Catapulting into Classical

A headlong leap into music, history, and composing

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Weird and Wonderful Vinyl

Graphic of a vinyl LP disk

Hi!  It’s nice to talk to all of you again.  I hope that you and your families are safe and in good health.

I found something interesting for you today.  For some of you this will be a trip down Memory Lane; for others, it may be an adventure in time travel.

Internet Archives, in collaboration with the Boston Public Library, is digitizing the library’s extensive collection of vinyl albums.  And it is a wide-ranging collection, including classical music, jazz, country, spoken word, international music, and category-defying LPs (I’m thinking of Music for Baton Twirlers and sound effects records, among others).  There are even language-learning LPs (I stumbled upon one set I used to own!).

Over 15,000 albums have already been digitized.  Of these, over 7000 are classical music.  You can narrow your search by genres and subgenres (Baroque, Romantic) or by composer.

For works that are still under copyright, you can hear 30-second samples, and in some cases you can use the provided Spotify link (which plays on the Internet Archives website) to hear an entire track (or album).  Over 2,500 are “unlocked,” meaning you can download the album in uncompressed 24-bit FLAC format, meaning at full fidelity (there are plenty of programs to convert to MP3 if needed).  You can also download album art. Cherubini’s Medea with Maria Callas included a full bilingual libretto and liner notes.

A caveat: quality may vary.  I heard some albums with wonderful clarity; others had the clicks and snaps typically associated with old vinyl recordings.   Those with the inclination and a little tech savvy could probably run their downloads through an audio program like Audacity (which is free) and clean them up a bit.

You can find the albums at is an article about the project (quick takeaway: each operator digitizes 12 albums at a time in real time; after about 20 minutes, the operator flips each record on its turntable and records the second side—it’s a time-consuming process!).  If you derive value from this project, please consider supporting Internet Archive’s efforts with a tax-deductible donation.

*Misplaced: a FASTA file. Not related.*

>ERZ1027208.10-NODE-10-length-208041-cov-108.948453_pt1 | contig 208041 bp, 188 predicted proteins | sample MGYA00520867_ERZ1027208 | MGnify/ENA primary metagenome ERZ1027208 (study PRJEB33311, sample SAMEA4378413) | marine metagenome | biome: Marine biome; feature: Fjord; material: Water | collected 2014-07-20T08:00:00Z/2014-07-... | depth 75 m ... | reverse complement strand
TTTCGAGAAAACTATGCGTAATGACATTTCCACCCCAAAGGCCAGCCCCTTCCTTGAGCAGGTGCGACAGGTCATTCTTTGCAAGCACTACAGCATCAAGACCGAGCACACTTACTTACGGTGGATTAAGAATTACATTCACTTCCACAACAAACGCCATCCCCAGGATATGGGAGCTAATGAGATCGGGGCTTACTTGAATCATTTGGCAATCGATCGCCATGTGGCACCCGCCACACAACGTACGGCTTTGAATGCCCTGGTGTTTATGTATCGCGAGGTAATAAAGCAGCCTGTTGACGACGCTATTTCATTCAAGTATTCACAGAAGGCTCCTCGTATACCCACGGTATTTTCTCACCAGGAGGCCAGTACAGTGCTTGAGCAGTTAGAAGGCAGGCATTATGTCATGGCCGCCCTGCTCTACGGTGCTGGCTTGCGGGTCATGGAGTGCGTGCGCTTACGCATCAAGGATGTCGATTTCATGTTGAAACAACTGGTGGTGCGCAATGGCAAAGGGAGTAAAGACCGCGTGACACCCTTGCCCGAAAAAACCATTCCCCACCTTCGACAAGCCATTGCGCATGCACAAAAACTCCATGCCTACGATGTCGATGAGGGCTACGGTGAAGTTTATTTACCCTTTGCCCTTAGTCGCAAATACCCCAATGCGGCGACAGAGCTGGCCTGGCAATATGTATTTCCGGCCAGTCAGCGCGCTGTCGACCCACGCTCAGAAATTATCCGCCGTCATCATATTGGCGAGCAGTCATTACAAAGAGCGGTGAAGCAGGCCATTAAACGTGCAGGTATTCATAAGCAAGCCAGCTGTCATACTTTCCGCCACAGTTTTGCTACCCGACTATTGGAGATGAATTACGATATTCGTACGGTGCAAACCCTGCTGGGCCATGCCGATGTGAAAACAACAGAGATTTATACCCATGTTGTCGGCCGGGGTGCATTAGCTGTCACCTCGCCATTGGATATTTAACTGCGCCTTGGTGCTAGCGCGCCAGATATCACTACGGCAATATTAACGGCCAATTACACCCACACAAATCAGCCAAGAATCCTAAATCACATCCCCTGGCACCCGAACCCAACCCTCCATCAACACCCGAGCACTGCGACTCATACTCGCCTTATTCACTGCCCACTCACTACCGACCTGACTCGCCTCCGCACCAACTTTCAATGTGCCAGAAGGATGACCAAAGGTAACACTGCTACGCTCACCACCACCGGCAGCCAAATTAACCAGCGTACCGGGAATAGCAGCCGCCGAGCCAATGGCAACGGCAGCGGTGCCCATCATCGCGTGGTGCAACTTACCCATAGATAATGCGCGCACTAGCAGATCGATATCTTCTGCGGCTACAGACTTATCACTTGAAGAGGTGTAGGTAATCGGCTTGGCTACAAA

And while you’re at the Internet Archive, check out the mind-boggling variety of material available at the site.  You’ll find books and audio, but you’ll also find films, tv programming, courses, old software and games…just go look, you’ll be amazed.

Even if you can’t go to your local library, you can still get to this one online.


Image attribution:  Vinyl record by Meul, CC BY-SA 3.0, via Wikimedia Commons,

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If you can’t find beauty, try to make some

A treble clef that ends in a hand holding a paintbrush making swirls of lines, flowers, and music symbols.

Times are tough.  We all need to find a way to get through, and the right music definitely helps.  Here are some recent finds.  Humor, flexibility, and great ingenuity are hallmarks here.

Have you seen the No Corona version of Nessun dorma by Daniel Emmet?

How about the Covid-19 Bach fugue by Nicholas Papdimitriou?  This is incredible.

And now, a great concert for you!  Pianist Alexander Krichel gave a live drive-in classical piano concert that you can now see online. Car horns and flashing headlights replace applause (it works better than you’d think).  The upside?  No coughing, cell phones ringing, or candy wrappers crackling (other than perhaps from your family members, whom you can probably shush).  Krichel introduces the pieces in German, there are no subtitles available, but there is captioning of the title at the beginning of each piece.  You can see it at:–alexander-krichel-spielt-beethoven-und-liszt-100.html